Norris is a writer whose primary genre has been poetry. In 1991, she spent a year at a Benedictine monastery in Minnesota and entered into the life of this monastic community. From time to time she also traveled to her home and to various parts of the country for conferences or speaking engagements. The book is taken from reflections of that experience. In the book, she is connected to her life outside the monastery while at the monastery and while away from the monastery, she still seems to be very present to the life of the monastery. The life in the monastery has a certain pattern to it, based on the Rule of St. Benedict. The year follows a calendar, but it is the calendar of the Roman Martyrology which lists the days that various saints and religious feasts are remembered. The Liturgy of the Hours, chanted by the monks is essential to the life of the monastery as is time for personal prayer and reflection. As both an insider (as a person connected to the monastery) and an outsider (a Protestant woman in an all male Catholic community), Norris is able to make keen insights into the life of the monastery with a unique perspective.
This is a book that should be read from cover to cover when the book is read for the first time.
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Most recent customer reviews
2.0 out of 5 stars Disappointing
I was expecting this to be a book about the monastic experience, but instead, it is a book mostly about Kathleen Norris and her social theories. Read more
Published on Feb. 3 2004
5.0 out of 5 stars A pleasant surprise!
I had been curious about "The Cloister Walk" for many years, but have been inexplicably reluctant to read it. Read more
Published on June 8 2003 by Volkert Volkersz
5.0 out of 5 stars A Reflective Journal of Personal Discovery
The Cloister Walk
by Kathleen Norris
Calling to mind the writings of Thomas Merton and Henri Nouwen, Kathleen Norris writes a deeply personal journal of spiritual... Read more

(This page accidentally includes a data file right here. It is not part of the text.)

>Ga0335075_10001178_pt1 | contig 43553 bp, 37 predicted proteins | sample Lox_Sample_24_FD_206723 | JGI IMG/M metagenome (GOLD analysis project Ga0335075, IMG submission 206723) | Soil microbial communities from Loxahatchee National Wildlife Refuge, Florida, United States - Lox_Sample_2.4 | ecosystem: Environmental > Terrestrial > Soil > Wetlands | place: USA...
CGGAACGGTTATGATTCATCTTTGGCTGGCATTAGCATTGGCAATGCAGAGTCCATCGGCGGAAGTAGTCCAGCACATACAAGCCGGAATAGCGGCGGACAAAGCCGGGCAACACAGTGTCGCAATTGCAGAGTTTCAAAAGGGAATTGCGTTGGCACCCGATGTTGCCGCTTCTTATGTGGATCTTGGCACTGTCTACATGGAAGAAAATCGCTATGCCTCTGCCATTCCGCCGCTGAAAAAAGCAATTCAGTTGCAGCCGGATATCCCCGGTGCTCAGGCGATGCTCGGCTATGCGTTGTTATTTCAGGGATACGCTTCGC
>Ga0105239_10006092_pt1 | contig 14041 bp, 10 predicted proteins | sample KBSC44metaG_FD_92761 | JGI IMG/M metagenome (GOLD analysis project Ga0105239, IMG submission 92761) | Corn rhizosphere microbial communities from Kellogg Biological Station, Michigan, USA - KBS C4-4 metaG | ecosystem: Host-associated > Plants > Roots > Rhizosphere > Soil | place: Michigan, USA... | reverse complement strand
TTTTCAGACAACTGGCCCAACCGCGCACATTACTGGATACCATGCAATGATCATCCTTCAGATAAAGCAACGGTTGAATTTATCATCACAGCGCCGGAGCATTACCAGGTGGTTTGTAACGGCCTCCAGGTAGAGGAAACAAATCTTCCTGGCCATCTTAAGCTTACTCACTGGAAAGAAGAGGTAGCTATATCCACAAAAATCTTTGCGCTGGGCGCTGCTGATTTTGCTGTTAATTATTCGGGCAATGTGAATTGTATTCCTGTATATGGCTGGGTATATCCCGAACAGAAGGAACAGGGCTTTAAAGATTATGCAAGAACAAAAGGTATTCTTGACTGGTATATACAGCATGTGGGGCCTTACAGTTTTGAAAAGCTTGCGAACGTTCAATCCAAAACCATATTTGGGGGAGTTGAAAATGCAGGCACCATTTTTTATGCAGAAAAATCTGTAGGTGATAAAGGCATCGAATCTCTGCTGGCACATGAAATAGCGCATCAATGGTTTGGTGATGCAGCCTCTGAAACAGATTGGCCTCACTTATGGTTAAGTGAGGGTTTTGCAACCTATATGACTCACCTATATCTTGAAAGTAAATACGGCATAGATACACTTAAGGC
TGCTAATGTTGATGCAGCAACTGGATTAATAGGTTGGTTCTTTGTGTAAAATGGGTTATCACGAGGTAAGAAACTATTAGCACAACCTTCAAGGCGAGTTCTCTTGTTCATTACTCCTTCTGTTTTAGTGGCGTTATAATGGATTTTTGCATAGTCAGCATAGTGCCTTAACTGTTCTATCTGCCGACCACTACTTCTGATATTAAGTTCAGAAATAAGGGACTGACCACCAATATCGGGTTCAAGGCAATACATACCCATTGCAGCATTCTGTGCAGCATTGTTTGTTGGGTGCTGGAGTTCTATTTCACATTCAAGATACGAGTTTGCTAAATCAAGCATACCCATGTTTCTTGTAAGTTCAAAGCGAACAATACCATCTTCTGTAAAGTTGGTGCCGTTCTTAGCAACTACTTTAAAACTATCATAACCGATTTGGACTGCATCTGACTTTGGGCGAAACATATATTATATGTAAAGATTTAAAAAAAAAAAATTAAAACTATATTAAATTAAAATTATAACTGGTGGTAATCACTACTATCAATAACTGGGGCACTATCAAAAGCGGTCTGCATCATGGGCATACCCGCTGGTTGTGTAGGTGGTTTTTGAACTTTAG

Published on March 4 2003 by Steven K. Szmutko
2.0 out of 5 stars Saddened
Although Ms. Norris book describes much of the beauty of the Catholic faith, it ultimately is spoiled by conceit and self-promotion. Read more
Published on Oct. 21 2002 by Deedee
5.0 out of 5 stars Started my own personal walk...
It would be difficult for me to say a harsh thing about this book or the companion audio tapes read by Debra Winger. Read more
Published on Feb. 26 2002 by David Tropeano
2.0 out of 5 stars Mixed Blessings
Norris' book was so highly praised that some disappointment was inevitable. There are some good insights, but they're mixed in with pompous, snobblish, quirky, cranky, and... Read more
Published on Dec 5 2001 by Kathleen Griffin
5.0 out of 5 stars Another Artists' Way
This book is a singular resource for writers and, I presume, other artists and those "non-artists" who perceive their work as a vocation. Read more
Published on Sept. 7 2001 by Barbara R. Saunders
5.0 out of 5 stars Inspiring (rjoc@aol.com)
Kathleen Norris takes her readers on a splendid journey into the monastic life and hence into the self. Read more
Published on Aug. 3 2001 by R. OConnor
4.0 out of 5 stars An excellent book...
Kathleen Norris brings to the table a unique perspective on the monastic life for two reasons:
1.) She comes from a Protestant background
2. Read more
Published on April 7 2001 by Shawn Tzu